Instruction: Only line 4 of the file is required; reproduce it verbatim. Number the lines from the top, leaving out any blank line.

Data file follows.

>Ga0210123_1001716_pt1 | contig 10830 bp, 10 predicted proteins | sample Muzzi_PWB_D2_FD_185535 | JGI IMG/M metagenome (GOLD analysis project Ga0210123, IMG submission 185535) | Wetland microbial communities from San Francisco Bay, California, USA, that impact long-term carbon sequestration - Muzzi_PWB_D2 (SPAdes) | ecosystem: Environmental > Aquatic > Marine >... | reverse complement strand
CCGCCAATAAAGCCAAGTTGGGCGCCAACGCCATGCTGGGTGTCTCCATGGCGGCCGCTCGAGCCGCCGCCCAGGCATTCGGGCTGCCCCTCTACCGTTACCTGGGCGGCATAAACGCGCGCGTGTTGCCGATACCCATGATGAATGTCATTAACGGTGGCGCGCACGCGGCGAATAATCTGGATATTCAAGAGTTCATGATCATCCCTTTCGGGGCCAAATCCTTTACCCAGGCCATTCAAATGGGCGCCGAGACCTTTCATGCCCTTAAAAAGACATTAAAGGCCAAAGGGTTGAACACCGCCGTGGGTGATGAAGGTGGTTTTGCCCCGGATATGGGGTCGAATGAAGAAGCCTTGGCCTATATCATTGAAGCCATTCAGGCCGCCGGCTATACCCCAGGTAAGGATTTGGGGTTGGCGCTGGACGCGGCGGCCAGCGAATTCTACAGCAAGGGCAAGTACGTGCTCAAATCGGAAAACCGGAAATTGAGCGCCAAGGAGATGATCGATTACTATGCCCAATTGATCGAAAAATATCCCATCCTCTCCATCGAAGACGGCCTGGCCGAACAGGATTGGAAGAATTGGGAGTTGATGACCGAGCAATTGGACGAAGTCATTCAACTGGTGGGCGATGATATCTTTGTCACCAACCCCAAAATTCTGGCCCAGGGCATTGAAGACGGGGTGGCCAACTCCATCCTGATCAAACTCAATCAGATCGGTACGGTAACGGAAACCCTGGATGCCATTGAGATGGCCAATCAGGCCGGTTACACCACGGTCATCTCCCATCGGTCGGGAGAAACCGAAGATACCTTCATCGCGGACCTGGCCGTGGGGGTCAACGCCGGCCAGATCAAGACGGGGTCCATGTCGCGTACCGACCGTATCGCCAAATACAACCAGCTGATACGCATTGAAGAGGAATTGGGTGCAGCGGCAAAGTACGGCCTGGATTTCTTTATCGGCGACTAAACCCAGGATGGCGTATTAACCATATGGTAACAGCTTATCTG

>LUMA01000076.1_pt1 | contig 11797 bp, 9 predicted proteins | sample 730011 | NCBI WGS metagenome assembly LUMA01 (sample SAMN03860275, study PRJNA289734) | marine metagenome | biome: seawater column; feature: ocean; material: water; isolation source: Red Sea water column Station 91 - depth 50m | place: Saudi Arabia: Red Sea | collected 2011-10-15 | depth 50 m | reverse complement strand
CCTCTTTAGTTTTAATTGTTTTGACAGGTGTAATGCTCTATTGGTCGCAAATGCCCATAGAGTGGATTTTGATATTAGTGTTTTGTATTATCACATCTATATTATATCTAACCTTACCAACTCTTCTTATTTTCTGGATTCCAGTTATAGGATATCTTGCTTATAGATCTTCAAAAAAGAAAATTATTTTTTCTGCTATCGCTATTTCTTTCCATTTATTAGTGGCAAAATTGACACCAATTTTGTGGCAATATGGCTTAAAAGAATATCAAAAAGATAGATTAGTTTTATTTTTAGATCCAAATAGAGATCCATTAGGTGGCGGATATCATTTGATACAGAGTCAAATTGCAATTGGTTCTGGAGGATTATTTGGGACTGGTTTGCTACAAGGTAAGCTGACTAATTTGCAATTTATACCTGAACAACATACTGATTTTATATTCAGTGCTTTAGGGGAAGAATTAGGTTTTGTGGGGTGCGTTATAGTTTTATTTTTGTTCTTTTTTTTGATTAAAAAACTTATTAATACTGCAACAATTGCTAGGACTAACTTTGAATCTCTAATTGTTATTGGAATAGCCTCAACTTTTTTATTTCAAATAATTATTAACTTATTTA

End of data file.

CCTCTTTAGTTTTAATTGTTTTGACAGGTGTAATGCTCTATTGGTCGCAAATGCCCATAGAGTGGATTTTGATATTAGTGTTTTGTATTATCACATCTATATTATATCTAACCTTACCAACTCTTCTTATTTTCTGGATTCCAGTTATAGGATATCTTGCTTATAGATCTTCAAAAAAGAAAATTATTTTTTCTGCTATCGCTATTTCTTTCCATTTATTAGTGGCAAAATTGACACCAATTTTGTGGCAATATGGCTTAAAAGAATATCAAAAAGATAGATTAGTTTTATTTTTAGATCCAAATAGAGATCCATTAGGTGGCGGATATCATTTGATACAGAGTCAAATTGCAATTGGTTCTGGAGGATTATTTGGGACTGGTTTGCTACAAGGTAAGCTGACTAATTTGCAATTTATACCTGAACAACATACTGATTTTATATTCAGTGCTTTAGGGGAAGAATTAGGTTTTGTGGGGTGCGTTATAGTTTTATTTTTGTTCTTTTTTTTGATTAAAAAACTTATTAATACTGCAACAATTGCTAGGACTAACTTTGAATCTCTAATTGTTATTGGAATAGCCTCAACTTTTTTATTTCAAATAATTATTAACTTATTTA